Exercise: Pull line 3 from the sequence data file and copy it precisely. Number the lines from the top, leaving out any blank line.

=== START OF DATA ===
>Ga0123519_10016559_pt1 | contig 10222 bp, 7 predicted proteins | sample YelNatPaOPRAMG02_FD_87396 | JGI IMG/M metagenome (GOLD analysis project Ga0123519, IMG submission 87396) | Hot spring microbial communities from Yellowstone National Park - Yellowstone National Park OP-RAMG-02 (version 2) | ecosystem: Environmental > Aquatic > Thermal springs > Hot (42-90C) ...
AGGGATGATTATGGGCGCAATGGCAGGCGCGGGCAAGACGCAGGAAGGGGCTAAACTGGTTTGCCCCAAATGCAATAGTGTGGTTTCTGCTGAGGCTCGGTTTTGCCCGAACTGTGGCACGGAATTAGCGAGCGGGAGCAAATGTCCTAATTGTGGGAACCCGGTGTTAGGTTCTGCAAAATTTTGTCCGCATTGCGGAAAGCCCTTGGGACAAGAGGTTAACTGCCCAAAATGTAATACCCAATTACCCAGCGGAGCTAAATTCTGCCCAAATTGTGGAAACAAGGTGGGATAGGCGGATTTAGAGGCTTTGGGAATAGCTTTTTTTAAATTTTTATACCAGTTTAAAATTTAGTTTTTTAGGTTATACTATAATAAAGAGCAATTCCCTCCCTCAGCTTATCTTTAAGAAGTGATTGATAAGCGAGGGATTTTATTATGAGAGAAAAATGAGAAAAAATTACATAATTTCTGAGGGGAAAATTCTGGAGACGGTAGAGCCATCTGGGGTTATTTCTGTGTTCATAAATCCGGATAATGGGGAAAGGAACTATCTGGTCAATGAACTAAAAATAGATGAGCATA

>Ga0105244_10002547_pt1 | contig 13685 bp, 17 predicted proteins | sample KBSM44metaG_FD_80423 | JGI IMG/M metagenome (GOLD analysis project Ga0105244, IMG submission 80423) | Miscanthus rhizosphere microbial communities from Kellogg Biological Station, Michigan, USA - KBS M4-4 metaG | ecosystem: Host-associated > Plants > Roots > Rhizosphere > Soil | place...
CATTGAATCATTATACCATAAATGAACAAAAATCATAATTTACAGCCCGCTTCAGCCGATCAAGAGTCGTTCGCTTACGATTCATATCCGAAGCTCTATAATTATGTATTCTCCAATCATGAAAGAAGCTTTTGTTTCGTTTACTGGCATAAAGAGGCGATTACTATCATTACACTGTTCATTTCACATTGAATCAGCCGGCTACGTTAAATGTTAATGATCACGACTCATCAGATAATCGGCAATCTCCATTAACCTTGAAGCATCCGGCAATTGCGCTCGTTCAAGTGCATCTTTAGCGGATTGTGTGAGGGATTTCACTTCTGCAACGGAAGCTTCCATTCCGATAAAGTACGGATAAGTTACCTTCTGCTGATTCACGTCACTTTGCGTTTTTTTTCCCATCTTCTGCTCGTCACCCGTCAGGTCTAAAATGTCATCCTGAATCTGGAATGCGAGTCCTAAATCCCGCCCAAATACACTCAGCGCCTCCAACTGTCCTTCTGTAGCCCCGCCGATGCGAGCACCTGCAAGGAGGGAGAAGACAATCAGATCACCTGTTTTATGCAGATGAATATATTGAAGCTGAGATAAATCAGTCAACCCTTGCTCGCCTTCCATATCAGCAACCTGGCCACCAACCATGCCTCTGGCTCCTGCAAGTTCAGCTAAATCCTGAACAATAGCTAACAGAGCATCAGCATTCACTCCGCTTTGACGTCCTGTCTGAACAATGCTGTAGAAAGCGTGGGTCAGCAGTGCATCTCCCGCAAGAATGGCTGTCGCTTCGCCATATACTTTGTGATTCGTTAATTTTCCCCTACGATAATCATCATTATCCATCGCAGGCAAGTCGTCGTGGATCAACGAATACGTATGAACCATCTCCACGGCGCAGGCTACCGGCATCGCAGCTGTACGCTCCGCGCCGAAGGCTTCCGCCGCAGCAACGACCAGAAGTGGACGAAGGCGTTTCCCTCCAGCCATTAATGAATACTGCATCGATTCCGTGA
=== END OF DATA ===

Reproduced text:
>Ga0105244_10002547_pt1 | contig 13685 bp, 17 predicted proteins | sample KBSM44metaG_FD_80423 | JGI IMG/M metagenome (GOLD analysis project Ga0105244, IMG submission 80423) | Miscanthus rhizosphere microbial communities from Kellogg Biological Station, Michigan, USA - KBS M4-4 metaG | ecosystem: Host-associated > Plants > Roots > Rhizosphere > Soil | place...